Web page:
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Get Out From Behind Your Desk: Make a Difference! (As if you need them, 4 reasons why.)


One of my former staff members, Janet, came to me with a major issue: Gayle, my supervisor seems to think that his main responsibility is to police me and my colleagues regarding our visits, our contacts, our proposals, etc. He belittles the staff when they are not making their revenue goals. I make my goals, but shouldn’t he also be out raising money? He is “shy” and doesn’t want to meet with donors and that is a real concern for all of us who report to him.

Janet, my answer is emphatically yes! All supervisors at every level in the development arena need to be meeting with donors and raising money.


I understand that there is a great deal of paperwork and decision making that needs to be handled at the supervisory level…performance reviews, quarterly and annual reports, budgets, recruitment, organizational behavior issues, administrative activities around fundraising and informational events, decisions around capital campaigns, etc. But these types of activities should never preclude senior development officers from fundraising. They may have less time available to them, but should always make time for fundraising.


Why?


First, a key ingredient in fundraising success is the ability to have a supervisor model good fundraising behavior from start to finish. How did he/she identify the prospect? How did he/she get to know them? Who on the leadership team will be working with him/her to take the donor to the next level and focus on the priorities? Why did he/she choose this person? Were there any problems that had to be ironed out along the way? How is your supervisor continuing to cultivate the donor? When the donor decided on the level of contribution, how did the supervisor handle it? Who else on the development team got involved? What problems arose and were solved along the way? How will the gift be used? How was the proposal written? How is the gift going to be announced? What was the reaction of leadership each step of the way?


Second, for fundraising, my belief is that it is all hands-on deck, all the time. To meet and exceed the goals each quarter and each year, everyone needs to be involved; otherwise, leadership simply becomes overhead, and no one wants that. A solid development officer or supervisor understands that overhead can easily be cut when budgets are challenged. If the mission is critical, if the priorities are urgent, everyone needs to be focused and taking steps to get to the goal.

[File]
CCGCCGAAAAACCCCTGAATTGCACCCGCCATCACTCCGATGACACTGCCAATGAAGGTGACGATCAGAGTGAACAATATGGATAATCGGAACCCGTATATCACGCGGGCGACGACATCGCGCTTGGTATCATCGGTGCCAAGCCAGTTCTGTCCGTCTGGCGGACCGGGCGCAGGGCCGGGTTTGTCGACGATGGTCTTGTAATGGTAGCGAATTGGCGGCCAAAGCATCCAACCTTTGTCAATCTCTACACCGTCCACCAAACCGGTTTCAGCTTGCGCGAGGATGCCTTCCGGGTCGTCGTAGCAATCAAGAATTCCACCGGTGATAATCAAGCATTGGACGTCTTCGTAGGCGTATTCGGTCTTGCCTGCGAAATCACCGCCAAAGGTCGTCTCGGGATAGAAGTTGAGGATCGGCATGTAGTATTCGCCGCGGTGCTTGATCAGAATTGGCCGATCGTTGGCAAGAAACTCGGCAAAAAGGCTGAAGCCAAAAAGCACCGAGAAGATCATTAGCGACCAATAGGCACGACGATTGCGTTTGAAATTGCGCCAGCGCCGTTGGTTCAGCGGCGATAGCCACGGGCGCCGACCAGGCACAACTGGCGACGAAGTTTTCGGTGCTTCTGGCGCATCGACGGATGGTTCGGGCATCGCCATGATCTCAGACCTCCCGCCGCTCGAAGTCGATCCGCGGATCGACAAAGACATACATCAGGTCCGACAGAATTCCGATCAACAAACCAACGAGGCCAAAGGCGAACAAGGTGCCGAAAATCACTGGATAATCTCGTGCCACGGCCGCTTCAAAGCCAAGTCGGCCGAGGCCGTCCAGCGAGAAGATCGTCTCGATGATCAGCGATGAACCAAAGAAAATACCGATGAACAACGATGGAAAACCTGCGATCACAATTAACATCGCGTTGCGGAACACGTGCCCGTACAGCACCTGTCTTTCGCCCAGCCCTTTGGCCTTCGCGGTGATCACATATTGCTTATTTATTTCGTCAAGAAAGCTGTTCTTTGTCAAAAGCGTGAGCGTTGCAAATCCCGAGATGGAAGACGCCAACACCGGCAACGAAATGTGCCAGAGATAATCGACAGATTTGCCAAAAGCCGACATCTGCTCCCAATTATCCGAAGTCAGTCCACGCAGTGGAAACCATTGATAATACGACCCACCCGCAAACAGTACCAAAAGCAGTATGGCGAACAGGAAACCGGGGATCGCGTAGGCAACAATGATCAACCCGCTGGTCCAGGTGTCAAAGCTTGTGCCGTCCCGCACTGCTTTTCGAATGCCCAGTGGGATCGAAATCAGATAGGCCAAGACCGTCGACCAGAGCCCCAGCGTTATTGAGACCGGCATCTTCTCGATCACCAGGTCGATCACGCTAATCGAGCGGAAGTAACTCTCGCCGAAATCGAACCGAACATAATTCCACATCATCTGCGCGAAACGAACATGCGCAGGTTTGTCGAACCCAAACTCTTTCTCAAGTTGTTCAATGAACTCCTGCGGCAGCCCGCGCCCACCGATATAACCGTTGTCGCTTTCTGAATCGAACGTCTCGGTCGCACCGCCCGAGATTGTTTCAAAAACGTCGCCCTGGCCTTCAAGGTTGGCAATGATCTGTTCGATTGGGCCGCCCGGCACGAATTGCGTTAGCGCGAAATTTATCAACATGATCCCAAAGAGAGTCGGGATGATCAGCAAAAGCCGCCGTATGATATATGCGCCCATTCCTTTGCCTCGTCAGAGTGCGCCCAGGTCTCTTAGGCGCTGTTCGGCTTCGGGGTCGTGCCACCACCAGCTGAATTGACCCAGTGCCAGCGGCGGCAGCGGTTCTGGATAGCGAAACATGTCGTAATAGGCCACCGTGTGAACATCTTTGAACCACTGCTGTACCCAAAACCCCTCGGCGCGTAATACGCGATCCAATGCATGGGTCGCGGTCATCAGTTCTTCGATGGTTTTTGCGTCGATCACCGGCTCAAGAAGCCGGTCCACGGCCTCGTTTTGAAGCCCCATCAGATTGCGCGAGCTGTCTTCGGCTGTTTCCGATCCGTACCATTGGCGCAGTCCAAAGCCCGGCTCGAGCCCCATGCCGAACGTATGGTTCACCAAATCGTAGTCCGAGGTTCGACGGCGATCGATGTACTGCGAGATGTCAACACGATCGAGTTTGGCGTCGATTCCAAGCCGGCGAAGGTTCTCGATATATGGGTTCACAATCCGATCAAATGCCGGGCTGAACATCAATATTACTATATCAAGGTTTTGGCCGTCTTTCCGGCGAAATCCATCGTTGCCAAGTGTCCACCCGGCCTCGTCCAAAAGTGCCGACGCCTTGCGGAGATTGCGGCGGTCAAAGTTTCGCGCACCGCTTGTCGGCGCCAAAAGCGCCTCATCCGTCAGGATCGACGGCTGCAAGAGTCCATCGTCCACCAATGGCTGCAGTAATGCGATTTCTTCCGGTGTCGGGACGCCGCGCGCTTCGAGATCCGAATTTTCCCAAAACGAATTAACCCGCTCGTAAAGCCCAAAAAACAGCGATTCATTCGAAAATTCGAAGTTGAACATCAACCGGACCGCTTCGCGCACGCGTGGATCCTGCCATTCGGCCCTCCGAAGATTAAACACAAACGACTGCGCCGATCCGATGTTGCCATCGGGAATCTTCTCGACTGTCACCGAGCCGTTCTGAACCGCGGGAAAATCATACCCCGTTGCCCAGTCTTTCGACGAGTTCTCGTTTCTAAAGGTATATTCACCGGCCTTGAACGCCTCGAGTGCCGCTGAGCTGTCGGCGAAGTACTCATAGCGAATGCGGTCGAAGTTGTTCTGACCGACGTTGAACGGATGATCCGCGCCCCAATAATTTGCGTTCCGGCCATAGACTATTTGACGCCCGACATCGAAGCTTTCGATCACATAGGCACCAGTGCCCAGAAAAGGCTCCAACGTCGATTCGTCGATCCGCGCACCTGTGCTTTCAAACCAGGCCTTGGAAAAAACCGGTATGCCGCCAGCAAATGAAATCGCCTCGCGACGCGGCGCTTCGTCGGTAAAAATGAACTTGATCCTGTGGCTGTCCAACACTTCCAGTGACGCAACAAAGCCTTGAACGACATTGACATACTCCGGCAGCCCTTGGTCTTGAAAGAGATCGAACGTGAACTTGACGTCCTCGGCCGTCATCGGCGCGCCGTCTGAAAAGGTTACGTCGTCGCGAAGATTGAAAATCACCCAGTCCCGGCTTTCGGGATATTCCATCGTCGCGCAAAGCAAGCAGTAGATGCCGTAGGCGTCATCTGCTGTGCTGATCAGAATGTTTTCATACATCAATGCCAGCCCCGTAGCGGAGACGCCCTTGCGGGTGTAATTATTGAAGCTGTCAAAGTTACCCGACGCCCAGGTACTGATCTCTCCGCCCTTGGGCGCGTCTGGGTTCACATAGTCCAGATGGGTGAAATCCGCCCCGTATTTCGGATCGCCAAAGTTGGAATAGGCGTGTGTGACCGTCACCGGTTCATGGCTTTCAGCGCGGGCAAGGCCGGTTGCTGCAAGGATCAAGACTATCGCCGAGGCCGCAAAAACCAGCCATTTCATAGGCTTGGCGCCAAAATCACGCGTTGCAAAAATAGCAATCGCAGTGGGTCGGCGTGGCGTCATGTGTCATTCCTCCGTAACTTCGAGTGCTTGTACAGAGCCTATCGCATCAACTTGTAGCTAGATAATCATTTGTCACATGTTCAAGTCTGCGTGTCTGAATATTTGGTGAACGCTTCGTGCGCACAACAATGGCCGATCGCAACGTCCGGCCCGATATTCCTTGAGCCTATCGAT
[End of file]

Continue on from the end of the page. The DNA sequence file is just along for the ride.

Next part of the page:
Third, staying active in fundraising should also be important to the supervisor. Jobs don’t last forever, organizations change, leadership changes and no one’s job is always going to be safe. The bread and butter of any development officer is how much their team was able to raise and also how much had he/she raised? Doing, not just supervising.


Some of the questions I ask when I interview someone include: How did your team do in revenues over past years? How did you do? Tell me about a recent gift that you secured that meant something important to you and why? How did it impact the organization? These questions are difficult to answer persuasively if the candidate at any level has not been fundraising actively.


Fourth, when a supervisor stays involved in fundraising, he/she also understands the challenges that development officers face every day—on a first-hand basis. If there is a problem within the organization’s administrative areas, he/she understands…the same is true for when difficult leadership get involved with the development officers or perhaps other staff members associated with the development officer are not carrying their own weight. When fundraising is fresh for the supervisor, it also means that he/she can more readily advise staff, finding solutions to some of the fundraising obstacles that they may each be facing, coaching them through challenging moments.


Everyone likes to go home at night knowing that they have made a true difference within the organization, as well as a positive impact on the community. So, supervisors, do not use administrative work as an excuse to stop fundraising. Don’t think that rising to this level excuses you from all fundraising responsibilities. Embrace fundraising and use it to bring value to everything you do.


Big Tip: Hone your fundraising skills every day—when you are successful you will be valuable to many organizations and you will always have a job that is both stimulating for you and impactful for others. Over time, this becomes a real legacy for you and your teams at every level.

© 2019 Gayle Tissue Strategies

1643 Biltmore Lane, Pittsburgh, PA 15217

412.721.4719

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Gayle Tissue Strategies